CREATE Database, User and Table – Easy examples with MySQL.

This blog post will be the first part of a MySQL Beginner Series of basics I will delve into, as I journey down this path of learning.

Note: All data, names or naming found within the database presented in this post, are strictly used for practice, learning, instruction, and testing purposes. It by no means depicts actual data belonging to or being used by any party or organization.

I will be using Xubuntu Linux 16.04.2 LTS (Xenial Xerus) and MySQL 5.7.20 for these exercises.


Primary Goals.

  • CREATE a database on the current system.
  • CREATE a table to house data.
  • CREATE a user that can interact with the database and table(s).

The CREATE command is used to CREATE databases, tables, and users.

Getting started, I will log into MySQL as the root or system user to CREATE a database, table, and user as shown below:
bigdaddy@LE2:~$ mysql -u root -p

Upon entering the correct password (not shown) I am presented with a greeting and the MySQL prompt.

 Welcome to the MySQL monitor. Commands end with ; or \g.
Your MySQL connection id is 19
Server version: 5.7.20-0ubuntu0.16.04.1 (Ubuntu)

Copyright (c) 2000, 2017, Oracle and/or its affiliates. All rights reserved.

Oracle is a registered trademark of Oracle Corporation and/or its
affiliates. Other names may be trademarks of their respective
owners.

Type 'help;' or '\h' for help. Type '\c' to clear the current input statement.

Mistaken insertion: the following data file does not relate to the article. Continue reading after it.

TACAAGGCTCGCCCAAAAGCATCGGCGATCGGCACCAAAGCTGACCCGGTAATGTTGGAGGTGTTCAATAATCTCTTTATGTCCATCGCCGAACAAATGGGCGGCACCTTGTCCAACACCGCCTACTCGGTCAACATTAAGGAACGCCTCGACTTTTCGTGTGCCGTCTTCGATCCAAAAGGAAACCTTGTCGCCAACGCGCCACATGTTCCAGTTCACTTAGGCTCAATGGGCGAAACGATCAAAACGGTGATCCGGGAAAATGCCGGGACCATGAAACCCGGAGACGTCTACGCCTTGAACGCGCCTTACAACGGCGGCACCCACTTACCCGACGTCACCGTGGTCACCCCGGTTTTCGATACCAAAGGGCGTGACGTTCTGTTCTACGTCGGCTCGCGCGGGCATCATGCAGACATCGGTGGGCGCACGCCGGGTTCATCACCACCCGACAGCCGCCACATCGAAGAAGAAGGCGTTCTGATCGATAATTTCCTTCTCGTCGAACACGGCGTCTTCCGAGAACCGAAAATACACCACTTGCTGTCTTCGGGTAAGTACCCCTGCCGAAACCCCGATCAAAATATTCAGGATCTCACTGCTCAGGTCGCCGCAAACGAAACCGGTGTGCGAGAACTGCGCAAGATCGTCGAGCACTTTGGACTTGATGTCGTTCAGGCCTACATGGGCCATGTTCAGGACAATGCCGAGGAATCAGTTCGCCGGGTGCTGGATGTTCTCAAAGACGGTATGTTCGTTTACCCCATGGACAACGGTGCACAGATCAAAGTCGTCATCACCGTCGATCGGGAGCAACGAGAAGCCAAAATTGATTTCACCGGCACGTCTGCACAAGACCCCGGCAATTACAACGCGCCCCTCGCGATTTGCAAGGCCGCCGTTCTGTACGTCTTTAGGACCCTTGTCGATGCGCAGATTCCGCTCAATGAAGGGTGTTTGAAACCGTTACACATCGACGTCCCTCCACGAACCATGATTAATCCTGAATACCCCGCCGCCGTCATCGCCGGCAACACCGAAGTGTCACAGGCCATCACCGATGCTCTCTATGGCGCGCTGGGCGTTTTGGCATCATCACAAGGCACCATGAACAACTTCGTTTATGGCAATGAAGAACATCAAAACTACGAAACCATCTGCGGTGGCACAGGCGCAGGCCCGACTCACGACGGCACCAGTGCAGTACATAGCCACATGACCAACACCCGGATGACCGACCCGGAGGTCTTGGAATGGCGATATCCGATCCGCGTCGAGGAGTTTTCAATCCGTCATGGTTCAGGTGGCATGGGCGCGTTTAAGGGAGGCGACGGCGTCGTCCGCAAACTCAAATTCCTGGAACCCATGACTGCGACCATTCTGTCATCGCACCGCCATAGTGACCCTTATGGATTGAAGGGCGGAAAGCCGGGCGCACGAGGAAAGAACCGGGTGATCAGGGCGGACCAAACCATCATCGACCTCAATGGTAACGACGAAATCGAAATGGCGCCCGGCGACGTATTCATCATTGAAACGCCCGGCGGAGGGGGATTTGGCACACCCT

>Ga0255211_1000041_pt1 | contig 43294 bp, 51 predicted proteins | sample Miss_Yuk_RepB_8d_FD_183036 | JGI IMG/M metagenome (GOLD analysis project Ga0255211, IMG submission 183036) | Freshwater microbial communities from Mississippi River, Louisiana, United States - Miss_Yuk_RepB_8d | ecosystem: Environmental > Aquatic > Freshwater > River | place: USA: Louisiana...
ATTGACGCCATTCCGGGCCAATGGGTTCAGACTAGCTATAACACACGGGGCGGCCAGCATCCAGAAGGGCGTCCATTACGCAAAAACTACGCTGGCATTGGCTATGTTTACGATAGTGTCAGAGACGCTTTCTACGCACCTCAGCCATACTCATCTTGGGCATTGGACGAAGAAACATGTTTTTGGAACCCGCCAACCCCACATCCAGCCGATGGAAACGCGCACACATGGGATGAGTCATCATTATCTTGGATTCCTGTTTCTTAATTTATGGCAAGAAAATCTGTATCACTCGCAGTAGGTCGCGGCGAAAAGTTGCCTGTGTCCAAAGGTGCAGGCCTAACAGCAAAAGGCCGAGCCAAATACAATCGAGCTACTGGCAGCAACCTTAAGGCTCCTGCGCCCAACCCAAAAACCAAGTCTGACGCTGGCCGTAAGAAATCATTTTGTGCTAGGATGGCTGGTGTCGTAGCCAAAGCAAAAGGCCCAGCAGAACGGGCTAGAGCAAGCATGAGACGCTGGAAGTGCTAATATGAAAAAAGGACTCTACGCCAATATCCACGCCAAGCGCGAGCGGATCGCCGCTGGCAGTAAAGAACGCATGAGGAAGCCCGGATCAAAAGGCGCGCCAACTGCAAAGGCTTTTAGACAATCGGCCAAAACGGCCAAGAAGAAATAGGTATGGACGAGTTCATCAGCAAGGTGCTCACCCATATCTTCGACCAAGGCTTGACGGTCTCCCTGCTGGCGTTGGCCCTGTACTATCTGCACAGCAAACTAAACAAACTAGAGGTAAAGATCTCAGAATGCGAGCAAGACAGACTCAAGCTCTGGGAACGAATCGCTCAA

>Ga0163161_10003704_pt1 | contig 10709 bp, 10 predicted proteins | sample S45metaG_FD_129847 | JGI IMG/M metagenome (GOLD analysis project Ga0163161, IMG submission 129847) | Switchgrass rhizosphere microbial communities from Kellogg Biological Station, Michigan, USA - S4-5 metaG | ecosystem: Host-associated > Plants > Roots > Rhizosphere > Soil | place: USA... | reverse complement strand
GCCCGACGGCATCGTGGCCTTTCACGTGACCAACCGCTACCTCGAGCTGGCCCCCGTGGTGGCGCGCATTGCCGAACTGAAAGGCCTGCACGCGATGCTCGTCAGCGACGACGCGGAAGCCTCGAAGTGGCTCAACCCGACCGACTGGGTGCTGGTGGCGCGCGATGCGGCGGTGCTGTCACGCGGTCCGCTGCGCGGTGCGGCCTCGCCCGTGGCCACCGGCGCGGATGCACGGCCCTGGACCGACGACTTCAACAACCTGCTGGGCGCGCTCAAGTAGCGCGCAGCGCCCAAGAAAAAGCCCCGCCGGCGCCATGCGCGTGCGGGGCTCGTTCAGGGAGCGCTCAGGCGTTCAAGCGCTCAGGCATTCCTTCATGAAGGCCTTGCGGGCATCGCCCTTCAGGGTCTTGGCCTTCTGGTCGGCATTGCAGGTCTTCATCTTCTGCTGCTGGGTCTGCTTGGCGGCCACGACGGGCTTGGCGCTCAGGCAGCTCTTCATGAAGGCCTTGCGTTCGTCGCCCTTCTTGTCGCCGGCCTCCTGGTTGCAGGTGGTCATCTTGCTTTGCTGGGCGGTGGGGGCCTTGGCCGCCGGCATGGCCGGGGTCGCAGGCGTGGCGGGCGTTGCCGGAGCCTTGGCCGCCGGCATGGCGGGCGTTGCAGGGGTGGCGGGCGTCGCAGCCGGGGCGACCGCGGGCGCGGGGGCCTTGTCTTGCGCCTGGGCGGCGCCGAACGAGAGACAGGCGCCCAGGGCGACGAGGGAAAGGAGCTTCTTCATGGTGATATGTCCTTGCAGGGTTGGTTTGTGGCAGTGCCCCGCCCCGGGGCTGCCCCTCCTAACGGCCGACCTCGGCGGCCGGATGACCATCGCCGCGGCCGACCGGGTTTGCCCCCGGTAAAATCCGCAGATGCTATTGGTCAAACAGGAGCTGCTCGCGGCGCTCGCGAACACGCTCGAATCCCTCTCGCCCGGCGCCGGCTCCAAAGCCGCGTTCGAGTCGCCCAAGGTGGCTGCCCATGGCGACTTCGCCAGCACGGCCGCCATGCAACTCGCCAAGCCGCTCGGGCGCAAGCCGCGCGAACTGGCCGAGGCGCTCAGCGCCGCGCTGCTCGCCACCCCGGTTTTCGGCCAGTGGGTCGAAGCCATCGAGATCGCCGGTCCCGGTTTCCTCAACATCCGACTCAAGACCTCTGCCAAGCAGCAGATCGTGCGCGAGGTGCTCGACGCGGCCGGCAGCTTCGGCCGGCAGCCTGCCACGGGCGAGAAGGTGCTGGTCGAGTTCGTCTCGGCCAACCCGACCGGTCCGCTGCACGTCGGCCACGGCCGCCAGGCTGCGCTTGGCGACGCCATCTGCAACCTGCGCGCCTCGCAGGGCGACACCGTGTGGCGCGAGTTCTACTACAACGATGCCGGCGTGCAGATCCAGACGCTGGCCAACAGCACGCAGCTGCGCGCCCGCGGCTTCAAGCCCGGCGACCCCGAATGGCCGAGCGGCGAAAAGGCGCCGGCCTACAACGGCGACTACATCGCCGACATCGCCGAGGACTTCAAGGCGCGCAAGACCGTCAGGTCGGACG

mysql>

A database houses tables, which in turn stores the data we work with. Here, I make a projects database with this CREATE command:

 mysql> CREATE DATABASE projects;
Query OK, 1 row affected (0.00 sec)

To see the available databases (and the newly created projects database) on the system, use the SHOW DATABASES; command.

mysql> SHOW DATABASES;
+----------------------------+
| Database |
+----------------------------+
| information_schema |
| BowlingLeagueExample |
| BowlingLeagueModify |
| EntertainmentAgencyExample |
| EntertainmentAgencyModify |
| RecipesExample |
| SalesOrdersExample |
| SalesOrdersModify |
| SchoolSchedulingExample |
| SchoolSchedulingModify |
| bank |
| hr |
| mysql |
| northwind |
| performance_schema |
| practice |
| projects |
| sakila |
| sys |
| world_x |
+----------------------------+
20 rows in set (0.21 sec)

Along with all the databases, I currently have on my system, projects can be seen 4th up from the bottom. We have created a database. Woot woot!


Without tables, a database by itself is not that useful. To CREATE a table, move into the database where you want the table (in this case the projects database). To accomplish that, issue the USE command in conjunction with the database name:
mysql> USE projects;
To view all present tables, if any, in a database the SHOW command is used for that as well:

mysql> SHOW TABLES;
Empty set (0.00 sec)

Again, there are no tables here (notice the Empty set tag) so I will fix that in the next section.


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The below command creates a simple friends table:

mysql> CREATE TABLE friends(
-> friend_id INT NOT NULL AUTO_INCREMENT,
-> first_name VARCHAR(30) NOT NULL,
-> last_name VARCHAR(30) NOT NULL,
-> cell_phone VARCHAR(15),
-> age INT DEFAULT NULL,
-> PRIMARY KEY (friend_id));
Query OK, 0 rows affected (0.32 sec)

Briefly discussing these column names and data types.